It'll be the basic admin type stuff, they are just wanting someone who has either seen it before or at least knows what it is etc.

    So yes whilst it must be frustrating for you guys starting out you need to look at the context in which they are talking about.

    A lot of first line jobs, all the ones I've known or been involved in, have involved some form of AD and exchange work.
     
  8. exonje

    exonje Byte Poster

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    But they are listed as esstential skills. How would I go about learning these pieces of software?
     
  9. kevicho

    kevicho Gigabyte Poster

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    Your best bet is to set up a test server, and have a play.

    in first line you will be doing password resets, maybe adding groups etc, basic admin really
     
    Certifications: A+, Net+, MCSA Server 2003, 2008, Windows XP & 7 , ITIL V3 Foundation
    WIP: CCNA Renewal
  10. exonje

    exonje Byte Poster

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    I have a few spare/old machines knocking about. Does the server need to be of decent spec if being used for test purposes / basic things?
     
  11. soundian

    soundian Gigabyte Poster

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    Since the server is not going to be serving multiple hosts all at the same time, like in reality you should be able to run it on an old dog of a system. Server OSs are pretty lightweight compared to desktop OSs in terms of bloatware.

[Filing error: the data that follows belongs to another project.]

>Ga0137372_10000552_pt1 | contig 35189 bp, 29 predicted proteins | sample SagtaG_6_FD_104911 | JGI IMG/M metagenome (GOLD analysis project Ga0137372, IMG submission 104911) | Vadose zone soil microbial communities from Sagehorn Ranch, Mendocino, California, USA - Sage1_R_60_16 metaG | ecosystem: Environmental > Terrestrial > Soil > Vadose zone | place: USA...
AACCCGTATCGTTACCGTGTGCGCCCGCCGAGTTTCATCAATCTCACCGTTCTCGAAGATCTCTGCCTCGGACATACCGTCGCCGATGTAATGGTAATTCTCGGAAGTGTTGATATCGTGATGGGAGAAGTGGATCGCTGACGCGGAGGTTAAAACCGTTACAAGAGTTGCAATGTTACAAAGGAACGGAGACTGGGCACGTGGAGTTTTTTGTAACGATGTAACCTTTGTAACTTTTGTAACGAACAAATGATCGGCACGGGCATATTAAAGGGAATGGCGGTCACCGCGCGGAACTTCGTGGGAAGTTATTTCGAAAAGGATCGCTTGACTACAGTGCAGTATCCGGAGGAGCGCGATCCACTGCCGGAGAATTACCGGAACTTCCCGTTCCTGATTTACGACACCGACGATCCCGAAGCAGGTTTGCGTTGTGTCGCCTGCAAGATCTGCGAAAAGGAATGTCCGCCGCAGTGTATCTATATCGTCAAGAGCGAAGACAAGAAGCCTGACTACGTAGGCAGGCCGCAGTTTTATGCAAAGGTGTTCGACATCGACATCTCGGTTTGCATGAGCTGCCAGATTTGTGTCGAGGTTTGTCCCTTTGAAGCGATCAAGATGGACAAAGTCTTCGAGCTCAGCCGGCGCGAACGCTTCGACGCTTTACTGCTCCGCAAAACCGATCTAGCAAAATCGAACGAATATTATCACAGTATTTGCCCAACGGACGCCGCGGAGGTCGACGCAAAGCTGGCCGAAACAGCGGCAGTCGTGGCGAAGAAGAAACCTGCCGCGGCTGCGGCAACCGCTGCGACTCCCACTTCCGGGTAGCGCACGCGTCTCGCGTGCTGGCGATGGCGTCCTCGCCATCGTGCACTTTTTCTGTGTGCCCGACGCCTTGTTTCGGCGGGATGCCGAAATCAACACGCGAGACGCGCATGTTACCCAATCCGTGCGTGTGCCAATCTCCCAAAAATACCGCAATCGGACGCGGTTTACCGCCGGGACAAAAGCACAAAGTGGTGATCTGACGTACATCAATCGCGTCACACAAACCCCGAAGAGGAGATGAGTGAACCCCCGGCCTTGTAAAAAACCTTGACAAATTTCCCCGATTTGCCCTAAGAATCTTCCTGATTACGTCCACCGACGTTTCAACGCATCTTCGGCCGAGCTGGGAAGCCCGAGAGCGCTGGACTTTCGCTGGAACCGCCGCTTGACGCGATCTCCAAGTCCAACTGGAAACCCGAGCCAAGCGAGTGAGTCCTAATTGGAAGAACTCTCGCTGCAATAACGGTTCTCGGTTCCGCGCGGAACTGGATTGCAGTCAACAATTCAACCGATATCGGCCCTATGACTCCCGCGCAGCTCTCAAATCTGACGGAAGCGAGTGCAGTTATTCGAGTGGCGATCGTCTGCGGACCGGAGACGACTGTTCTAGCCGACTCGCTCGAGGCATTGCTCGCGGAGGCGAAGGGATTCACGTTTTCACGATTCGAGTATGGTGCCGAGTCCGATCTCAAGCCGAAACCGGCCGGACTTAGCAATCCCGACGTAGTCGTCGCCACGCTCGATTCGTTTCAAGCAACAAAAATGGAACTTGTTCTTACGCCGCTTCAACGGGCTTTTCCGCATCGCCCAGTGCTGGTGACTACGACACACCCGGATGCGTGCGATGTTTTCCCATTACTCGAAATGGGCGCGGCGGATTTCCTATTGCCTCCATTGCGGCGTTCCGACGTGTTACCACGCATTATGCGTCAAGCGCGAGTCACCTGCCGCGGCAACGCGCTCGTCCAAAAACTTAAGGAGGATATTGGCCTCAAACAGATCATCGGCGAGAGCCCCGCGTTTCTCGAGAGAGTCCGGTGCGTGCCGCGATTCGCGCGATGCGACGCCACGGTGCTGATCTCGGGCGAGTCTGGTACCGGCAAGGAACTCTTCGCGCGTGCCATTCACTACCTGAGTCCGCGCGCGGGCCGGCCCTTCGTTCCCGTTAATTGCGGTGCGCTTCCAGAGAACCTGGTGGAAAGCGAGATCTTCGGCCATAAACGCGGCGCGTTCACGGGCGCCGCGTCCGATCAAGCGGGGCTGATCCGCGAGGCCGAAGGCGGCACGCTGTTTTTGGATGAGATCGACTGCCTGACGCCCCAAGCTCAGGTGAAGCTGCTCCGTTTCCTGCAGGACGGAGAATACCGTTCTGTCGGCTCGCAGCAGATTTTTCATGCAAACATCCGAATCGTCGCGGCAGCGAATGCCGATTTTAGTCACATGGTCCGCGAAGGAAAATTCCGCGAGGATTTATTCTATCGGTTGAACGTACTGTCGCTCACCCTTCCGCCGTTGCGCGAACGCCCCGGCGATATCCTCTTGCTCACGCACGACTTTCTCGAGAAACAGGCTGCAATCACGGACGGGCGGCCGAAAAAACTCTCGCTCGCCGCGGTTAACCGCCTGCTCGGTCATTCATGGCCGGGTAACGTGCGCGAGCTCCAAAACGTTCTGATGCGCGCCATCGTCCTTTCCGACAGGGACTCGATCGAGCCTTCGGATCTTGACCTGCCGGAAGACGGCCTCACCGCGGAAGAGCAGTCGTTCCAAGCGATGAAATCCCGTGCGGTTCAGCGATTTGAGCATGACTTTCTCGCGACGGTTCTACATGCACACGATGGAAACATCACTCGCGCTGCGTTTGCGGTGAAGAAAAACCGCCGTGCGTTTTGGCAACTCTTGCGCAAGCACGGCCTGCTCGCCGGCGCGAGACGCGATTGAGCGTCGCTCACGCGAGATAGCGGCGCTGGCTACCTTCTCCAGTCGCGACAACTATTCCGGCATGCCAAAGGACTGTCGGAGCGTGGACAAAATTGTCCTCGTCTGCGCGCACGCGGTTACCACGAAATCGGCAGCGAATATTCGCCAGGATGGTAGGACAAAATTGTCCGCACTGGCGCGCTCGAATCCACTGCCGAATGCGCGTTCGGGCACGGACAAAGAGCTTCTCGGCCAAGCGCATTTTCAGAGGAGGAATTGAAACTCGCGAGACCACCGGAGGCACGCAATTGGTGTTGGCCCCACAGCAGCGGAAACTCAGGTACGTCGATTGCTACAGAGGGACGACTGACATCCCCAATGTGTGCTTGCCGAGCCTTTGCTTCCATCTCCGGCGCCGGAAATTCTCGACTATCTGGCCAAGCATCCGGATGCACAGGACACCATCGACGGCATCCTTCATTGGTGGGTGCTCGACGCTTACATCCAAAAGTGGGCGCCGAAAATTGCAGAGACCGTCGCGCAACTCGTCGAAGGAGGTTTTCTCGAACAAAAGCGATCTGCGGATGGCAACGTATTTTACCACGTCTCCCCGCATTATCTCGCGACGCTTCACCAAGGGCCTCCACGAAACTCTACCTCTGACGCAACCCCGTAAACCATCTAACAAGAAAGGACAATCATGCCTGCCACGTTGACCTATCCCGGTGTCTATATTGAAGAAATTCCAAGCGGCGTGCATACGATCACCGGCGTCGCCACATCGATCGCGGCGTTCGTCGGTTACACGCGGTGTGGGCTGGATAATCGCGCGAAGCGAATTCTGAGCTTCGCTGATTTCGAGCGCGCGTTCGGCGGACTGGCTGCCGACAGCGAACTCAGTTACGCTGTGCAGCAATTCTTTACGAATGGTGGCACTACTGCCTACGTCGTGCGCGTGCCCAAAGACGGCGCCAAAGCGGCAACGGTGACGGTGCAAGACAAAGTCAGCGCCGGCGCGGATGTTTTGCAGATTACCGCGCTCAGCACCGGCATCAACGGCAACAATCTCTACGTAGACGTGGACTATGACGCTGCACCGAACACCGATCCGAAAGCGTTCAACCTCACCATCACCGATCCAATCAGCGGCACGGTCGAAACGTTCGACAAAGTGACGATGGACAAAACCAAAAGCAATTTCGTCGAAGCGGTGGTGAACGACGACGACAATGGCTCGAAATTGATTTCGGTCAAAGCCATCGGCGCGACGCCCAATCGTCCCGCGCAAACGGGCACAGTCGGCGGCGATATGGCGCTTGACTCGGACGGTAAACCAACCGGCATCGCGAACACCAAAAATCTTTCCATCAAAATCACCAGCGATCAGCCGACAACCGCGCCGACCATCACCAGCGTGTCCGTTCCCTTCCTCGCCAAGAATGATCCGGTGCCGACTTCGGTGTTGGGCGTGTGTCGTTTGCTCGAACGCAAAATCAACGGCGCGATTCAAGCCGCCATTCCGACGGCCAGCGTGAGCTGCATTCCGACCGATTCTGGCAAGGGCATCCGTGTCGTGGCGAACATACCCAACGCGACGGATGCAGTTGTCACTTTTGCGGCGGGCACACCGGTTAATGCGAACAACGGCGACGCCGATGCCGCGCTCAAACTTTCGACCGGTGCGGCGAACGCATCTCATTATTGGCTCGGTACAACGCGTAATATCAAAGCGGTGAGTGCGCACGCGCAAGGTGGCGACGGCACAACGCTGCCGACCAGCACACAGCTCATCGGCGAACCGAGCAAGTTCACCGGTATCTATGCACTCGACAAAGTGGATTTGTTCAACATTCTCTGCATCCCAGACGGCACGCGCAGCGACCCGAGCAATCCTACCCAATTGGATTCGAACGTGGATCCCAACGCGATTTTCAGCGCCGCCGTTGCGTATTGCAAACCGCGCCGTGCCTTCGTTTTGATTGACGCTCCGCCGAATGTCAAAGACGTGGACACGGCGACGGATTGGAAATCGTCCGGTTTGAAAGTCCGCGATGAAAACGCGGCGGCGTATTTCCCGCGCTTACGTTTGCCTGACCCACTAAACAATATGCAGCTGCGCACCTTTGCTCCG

If you're going to start playing with MS software in a lab environment you might like to check out technet subscriptions. The standard one gives you access to all but enterprise versions, apart from that you can download and play with pretty much any piece of MS software you want. It's around £160 for 1st year's subscription, cheaper for subsequent years by about 30% iirc.
     
    Last edited: Aug 10, 2011
    Certifications: A+, N+,MCDST,MCTS(680), MCP(270, 271, 272), ITILv3F, CCENT
    WIP: Knuckling down at my new job
  12. DryPlate

    DryPlate Nibble Poster

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    You can run a server and a client machine (always good to see what the user does) on one machine if you install the systems virtually and you don't need extra desk space that way. Doesn't matter how fast it runs cause you're only doing it for experience/exposure.
     
    Certifications: CompTIA A+, MCDST, Apple Certified Associate
    WIP: CompTIA Network+, MCITP: EDST 7
  13. soundian

    soundian Gigabyte Poster

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    I forgot to add the virtual option.
    I run an old machine as a server (with a KVM switch so I don't take up valuable desk space) and run different clients virtually on my main rig.
     
    Certifications: A+, N+,MCDST,MCTS(680), MCP(270, 271, 272), ITILv3F, CCENT
    WIP: Knuckling down at my new job
  14. Monkeychops

    Monkeychops Kilobyte Poster

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    As has been said, download the trial versions of the software available free from MS and have a play.

    But also remember that companies will ask for the moon on a stick with regards to requirements, I wouldn't worry if you don't meet one or two of the requirements even if they are listed as essential.

    It largely depends on what kind of role it is as well, whilst it may 'only' be first line roles it doesn't mean they don't want someone with experience. If it was specifically ntoed as a trainee type role then that's a bit different.

    Part of the problem now if that you will get experienced peopel going for these, what are deemed as, lower roles as there is a bit of a squeeze on jobs at the moment which bumps the competition up for each position up a notch.

    My last job had a list of requirements as long as my arm and I didn't have half of them!